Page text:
We knew we wanted to visit Uluṟu. It is, after all, a sacred site for the Aboriginal people of Australia and we wanted to learn more about it along with the people whom it meant so much too. Yet, when we tried to find resources about how to visit Australia’s Red Center without going on a guided tour, there wasn’t much we could find. Below is the itinerary we came up with for our self guided tour, with a few suggestions on things to consider before booking your trip.
Six Days in Australia’s Red Center Without a Guide – Itinerary
Day 1 – Arrive in Alice Springs
The only thing that you absolutely have to do on day one is pick up your rental car.
We spent several days in Alice Springs waiting for our friends to arrive and there is a fair amount of activities available. The Botanical Gardens are really pretty, there are many hikes and lookouts, and there are several good cafes and restaurants to try.
Day 2 – Drive to Uluṟu-Kata Tjuṯa National Park
Get up and on the road early and drive to Uluṟu-Kata Tjuṯa National Park. On the way, stop for coffee, food, and gas at some of the road houses. You will probably find interesting things to buy – kangaroo tails anyone? – and see some Emus while you are there.
You will also have the chance to see Mount Connor on your drive. Don’t be fooled, it isn’t Uluru but it is still quite impressive. Stop and take some pictures but don’t plan on seeing it up close unless you book a private tour with the family who owns the land that Mount Connor stands on.
When you get to the Ayers Rock Resort, check in to your accommodation, and then relax for a bit before your evening sunset camel ride with Uluru Camel Tours. If you aren’t tired, you could take a walk around the resort and head up to the lookout to get a great view of Uluṟu or over to the Cultural Centre to enjoy learning more about the history of Uluṟu-Kata Tjuṯa National Park.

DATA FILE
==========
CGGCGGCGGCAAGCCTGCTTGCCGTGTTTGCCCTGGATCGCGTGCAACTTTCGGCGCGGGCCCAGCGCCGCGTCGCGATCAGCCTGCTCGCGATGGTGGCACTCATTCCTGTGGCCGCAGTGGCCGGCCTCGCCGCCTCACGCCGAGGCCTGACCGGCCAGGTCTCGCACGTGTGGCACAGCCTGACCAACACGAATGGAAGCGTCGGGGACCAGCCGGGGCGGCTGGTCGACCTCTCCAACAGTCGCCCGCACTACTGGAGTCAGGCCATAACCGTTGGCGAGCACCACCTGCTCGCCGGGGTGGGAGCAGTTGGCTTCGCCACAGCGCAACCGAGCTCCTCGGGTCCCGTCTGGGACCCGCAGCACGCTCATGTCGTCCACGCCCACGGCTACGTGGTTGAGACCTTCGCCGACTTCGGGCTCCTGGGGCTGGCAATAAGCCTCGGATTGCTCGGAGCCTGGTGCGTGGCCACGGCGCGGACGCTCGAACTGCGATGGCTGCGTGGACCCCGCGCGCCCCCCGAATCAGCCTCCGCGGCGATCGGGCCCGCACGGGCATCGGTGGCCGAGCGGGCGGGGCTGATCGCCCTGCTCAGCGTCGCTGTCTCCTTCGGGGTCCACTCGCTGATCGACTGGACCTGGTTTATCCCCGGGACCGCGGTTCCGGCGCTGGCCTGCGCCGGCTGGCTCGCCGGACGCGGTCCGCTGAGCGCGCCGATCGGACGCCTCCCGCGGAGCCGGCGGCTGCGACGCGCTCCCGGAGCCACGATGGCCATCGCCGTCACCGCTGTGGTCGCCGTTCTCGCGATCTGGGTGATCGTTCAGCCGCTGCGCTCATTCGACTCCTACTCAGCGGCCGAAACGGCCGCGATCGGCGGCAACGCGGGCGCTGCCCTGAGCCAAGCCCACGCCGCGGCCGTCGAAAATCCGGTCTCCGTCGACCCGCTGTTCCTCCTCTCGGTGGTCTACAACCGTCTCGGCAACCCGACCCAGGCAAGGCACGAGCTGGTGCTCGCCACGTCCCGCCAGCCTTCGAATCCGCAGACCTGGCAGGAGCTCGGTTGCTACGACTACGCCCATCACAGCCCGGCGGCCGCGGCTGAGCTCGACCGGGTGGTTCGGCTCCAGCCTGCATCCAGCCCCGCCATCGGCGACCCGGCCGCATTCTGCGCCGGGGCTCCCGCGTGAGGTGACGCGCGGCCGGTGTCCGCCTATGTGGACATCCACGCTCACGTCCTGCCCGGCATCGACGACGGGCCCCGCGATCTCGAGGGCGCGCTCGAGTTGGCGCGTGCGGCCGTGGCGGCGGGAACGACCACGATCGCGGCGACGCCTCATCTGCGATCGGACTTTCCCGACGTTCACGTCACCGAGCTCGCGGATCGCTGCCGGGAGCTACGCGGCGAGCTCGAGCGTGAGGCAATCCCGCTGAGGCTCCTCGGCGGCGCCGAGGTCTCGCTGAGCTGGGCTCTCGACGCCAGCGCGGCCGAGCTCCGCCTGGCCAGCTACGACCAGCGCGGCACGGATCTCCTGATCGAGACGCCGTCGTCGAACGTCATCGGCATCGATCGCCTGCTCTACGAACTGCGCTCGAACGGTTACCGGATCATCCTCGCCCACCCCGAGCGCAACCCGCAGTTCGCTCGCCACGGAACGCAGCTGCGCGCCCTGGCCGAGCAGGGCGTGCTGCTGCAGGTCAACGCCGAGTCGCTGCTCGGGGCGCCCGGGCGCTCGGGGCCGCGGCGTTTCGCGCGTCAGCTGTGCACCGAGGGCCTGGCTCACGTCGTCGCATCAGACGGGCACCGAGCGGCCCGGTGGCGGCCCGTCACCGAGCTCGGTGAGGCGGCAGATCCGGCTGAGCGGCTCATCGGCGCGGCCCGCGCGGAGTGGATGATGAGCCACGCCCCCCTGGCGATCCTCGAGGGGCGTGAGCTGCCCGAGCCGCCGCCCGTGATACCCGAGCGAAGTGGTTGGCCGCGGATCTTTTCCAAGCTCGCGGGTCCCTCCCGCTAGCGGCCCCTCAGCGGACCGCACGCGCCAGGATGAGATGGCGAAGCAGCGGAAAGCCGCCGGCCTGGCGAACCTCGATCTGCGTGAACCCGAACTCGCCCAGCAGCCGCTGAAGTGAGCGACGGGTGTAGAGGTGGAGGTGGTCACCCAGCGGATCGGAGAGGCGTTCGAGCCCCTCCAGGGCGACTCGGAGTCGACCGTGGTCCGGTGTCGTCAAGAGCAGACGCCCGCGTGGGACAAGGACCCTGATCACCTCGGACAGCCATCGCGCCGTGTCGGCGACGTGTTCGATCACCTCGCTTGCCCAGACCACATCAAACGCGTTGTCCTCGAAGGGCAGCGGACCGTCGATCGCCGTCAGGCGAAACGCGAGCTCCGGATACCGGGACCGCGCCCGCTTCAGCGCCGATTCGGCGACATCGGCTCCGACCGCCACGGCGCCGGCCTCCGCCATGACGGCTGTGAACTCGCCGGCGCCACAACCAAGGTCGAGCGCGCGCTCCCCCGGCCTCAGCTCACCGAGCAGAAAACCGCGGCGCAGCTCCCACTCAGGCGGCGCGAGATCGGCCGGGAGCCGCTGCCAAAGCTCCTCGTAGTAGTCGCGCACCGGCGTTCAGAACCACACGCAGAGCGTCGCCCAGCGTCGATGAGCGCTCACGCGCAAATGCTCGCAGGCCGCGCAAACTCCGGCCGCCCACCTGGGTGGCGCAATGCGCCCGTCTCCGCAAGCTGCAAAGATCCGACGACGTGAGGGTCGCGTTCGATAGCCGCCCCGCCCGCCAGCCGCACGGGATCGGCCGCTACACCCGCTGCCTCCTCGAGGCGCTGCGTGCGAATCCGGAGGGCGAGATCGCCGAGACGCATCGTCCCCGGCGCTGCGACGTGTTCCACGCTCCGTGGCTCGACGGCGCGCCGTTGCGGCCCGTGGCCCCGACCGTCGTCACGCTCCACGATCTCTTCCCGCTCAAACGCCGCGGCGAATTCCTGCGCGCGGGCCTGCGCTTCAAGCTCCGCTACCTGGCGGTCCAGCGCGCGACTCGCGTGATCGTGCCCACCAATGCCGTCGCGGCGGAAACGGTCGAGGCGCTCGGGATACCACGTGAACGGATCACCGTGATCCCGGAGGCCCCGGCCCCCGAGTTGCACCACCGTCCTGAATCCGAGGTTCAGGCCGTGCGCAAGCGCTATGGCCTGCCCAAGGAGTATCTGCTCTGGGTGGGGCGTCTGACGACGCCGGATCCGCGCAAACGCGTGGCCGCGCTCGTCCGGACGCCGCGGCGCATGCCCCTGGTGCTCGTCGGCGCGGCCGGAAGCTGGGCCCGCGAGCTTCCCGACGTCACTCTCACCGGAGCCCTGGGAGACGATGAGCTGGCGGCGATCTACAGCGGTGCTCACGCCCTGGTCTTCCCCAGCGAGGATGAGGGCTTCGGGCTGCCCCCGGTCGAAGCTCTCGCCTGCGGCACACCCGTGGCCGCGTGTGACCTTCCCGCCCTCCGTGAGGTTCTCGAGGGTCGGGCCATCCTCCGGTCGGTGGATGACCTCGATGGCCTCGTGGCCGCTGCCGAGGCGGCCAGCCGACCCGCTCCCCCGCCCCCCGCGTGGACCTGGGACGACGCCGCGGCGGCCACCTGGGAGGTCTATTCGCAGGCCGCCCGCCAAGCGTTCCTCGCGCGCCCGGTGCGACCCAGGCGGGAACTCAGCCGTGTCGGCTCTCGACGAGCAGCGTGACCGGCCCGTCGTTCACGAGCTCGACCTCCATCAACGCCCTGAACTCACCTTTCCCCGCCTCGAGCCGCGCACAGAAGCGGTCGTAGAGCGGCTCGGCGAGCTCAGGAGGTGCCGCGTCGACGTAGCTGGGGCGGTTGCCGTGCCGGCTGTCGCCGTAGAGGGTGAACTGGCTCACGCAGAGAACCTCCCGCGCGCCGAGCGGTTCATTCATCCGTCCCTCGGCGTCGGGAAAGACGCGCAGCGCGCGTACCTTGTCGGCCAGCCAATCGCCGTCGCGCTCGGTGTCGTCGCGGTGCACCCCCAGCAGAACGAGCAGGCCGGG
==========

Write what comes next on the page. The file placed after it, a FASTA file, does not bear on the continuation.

Day 3 – Uluṟu
Get up early and drive to the park for the ranger-guided Mala Walk. The walk starts at 8am from October – April and 10am May through September. During the 90-minute tour, the ranger will tell you about the mala people and traditional Anangu culture. You will see rock art, a waterfall, and learn some of the sacred stories that make Uluṟu such a special place. The 2 km return walk is flat and wheelchair accessible, so people of any age and ability can enjoy this tour.
Once the Mala Walk has completed, and depending on the temperature, we would recommend doing the Uluṟu Base Walk. It is 10.6 km, but the terrain is flat. As long as you have water, snacks, and a fly net, this 3.5 hour hike is well worth it.
Once you have completed your base walk, head back to the resort and relax in the air con during the afternoon heat. That way, you will feel refreshed for your Field of Light tour that evening during sunset. There are also a bunch of activities that you could sign up for if you don’t want to rest.
Day 4 – Kata Tjuṯa
It’s another early morning since you want to get into Uluṟu-Kata Tjuṯa National Park before the sun rises. Depending on the season, the gates open at different times, but you want to be there early to beat the tour buses that bring hundreds of people to view sunrises. Drive to the Kata Tjuṯa Dune Walk viewing area for an incredible sunrise view. Watch the sun rise behind Uluṟu, leaving it in silhouette, and cast rays on Kata Tjuṯa making its 36 domes glow.
Once the sun has appeared, head to the Walpa Gorge Walk to take in the beautiful views before the buses get there. This short 1 hour return, 2.6 km hike is more challenging than the base walk from Day 3, since you are actually climbing some rocks, however it still wouldn’t be too challenging for those who can walk up a few flights of stairs.